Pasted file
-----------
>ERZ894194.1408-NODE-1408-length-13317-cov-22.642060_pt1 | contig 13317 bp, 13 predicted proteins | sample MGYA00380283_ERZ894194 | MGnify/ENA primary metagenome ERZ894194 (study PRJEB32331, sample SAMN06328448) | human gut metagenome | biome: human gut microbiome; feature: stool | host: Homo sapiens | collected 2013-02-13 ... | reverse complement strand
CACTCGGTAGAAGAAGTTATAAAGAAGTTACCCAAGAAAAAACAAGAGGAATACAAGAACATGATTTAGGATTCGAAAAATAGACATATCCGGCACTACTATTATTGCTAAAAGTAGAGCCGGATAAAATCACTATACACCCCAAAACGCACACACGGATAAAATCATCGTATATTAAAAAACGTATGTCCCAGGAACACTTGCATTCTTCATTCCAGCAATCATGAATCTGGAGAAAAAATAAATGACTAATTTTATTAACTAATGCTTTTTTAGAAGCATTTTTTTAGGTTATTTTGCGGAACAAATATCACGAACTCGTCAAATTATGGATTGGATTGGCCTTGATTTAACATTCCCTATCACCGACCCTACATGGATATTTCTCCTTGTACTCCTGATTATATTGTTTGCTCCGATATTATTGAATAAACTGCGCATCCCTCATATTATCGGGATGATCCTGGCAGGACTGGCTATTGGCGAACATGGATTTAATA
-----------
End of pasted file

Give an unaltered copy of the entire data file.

>ERZ894194.1408-NODE-1408-length-13317-cov-22.642060_pt1 | contig 13317 bp, 13 predicted proteins | sample MGYA00380283_ERZ894194 | MGnify/ENA primary metagenome ERZ894194 (study PRJEB32331, sample SAMN06328448) | human gut metagenome | biome: human gut microbiome; feature: stool | host: Homo sapiens | collected 2013-02-13 ... | reverse complement strand
CACTCGGTAGAAGAAGTTATAAAGAAGTTACCCAAGAAAAAACAAGAGGAATACAAGAACATGATTTAGGATTCGAAAAATAGACATATCCGGCACTACTATTATTGCTAAAAGTAGAGCCGGATAAAATCACTATACACCCCAAAACGCACACACGGATAAAATCATCGTATATTAAAAAACGTATGTCCCAGGAACACTTGCATTCTTCATTCCAGCAATCATGAATCTGGAGAAAAAATAAATGACTAATTTTATTAACTAATGCTTTTTTAGAAGCATTTTTTTAGGTTATTTTGCGGAACAAATATCACGAACTCGTCAAATTATGGATTGGATTGGCCTTGATTTAACATTCCCTATCACCGACCCTACATGGATATTTCTCCTTGTACTCCTGATTATATTGTTTGCTCCGATATTATTGAATAAACTGCGCATCCCTCATATTATCGGGATGATCCTGGCAGGACTGGCTATTGGCGAACATGGATTTAATA